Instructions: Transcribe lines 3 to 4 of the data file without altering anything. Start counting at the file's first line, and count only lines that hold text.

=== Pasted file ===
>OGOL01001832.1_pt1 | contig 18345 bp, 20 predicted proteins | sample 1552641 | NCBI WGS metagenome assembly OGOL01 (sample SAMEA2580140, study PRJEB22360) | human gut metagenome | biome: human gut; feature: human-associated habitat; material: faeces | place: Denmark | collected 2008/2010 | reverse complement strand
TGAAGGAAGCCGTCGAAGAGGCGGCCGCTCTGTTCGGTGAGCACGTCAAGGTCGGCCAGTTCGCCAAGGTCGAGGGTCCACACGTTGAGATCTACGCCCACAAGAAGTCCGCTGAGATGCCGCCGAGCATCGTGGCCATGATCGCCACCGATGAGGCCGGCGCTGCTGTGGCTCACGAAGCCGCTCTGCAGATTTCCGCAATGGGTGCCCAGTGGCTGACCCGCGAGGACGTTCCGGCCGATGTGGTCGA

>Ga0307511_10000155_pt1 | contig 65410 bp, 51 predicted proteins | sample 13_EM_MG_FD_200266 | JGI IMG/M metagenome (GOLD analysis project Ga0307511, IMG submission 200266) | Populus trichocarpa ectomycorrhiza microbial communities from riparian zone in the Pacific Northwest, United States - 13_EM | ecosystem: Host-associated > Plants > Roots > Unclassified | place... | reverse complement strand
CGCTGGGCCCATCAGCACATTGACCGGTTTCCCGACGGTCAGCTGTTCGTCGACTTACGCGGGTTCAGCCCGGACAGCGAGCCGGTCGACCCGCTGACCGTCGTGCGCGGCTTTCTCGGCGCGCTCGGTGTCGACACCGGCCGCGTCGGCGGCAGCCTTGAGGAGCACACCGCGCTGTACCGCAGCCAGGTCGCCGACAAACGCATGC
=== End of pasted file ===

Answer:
>Ga0307511_10000155_pt1 | contig 65410 bp, 51 predicted proteins | sample 13_EM_MG_FD_200266 | JGI IMG/M metagenome (GOLD analysis project Ga0307511, IMG submission 200266) | Populus trichocarpa ectomycorrhiza microbial communities from riparian zone in the Pacific Northwest, United States - 13_EM | ecosystem: Host-associated > Plants > Roots > Unclassified | place... | reverse complement strand
CGCTGGGCCCATCAGCACATTGACCGGTTTCCCGACGGTCAGCTGTTCGTCGACTTACGCGGGTTCAGCCCGGACAGCGAGCCGGTCGACCCGCTGACCGTCGTGCGCGGCTTTCTCGGCGCGCTCGGTGTCGACACCGGCCGCGTCGGCGGCAGCCTTGAGGAGCACACCGCGCTGTACCGCAGCCAGGTCGCCGACAAACGCATGC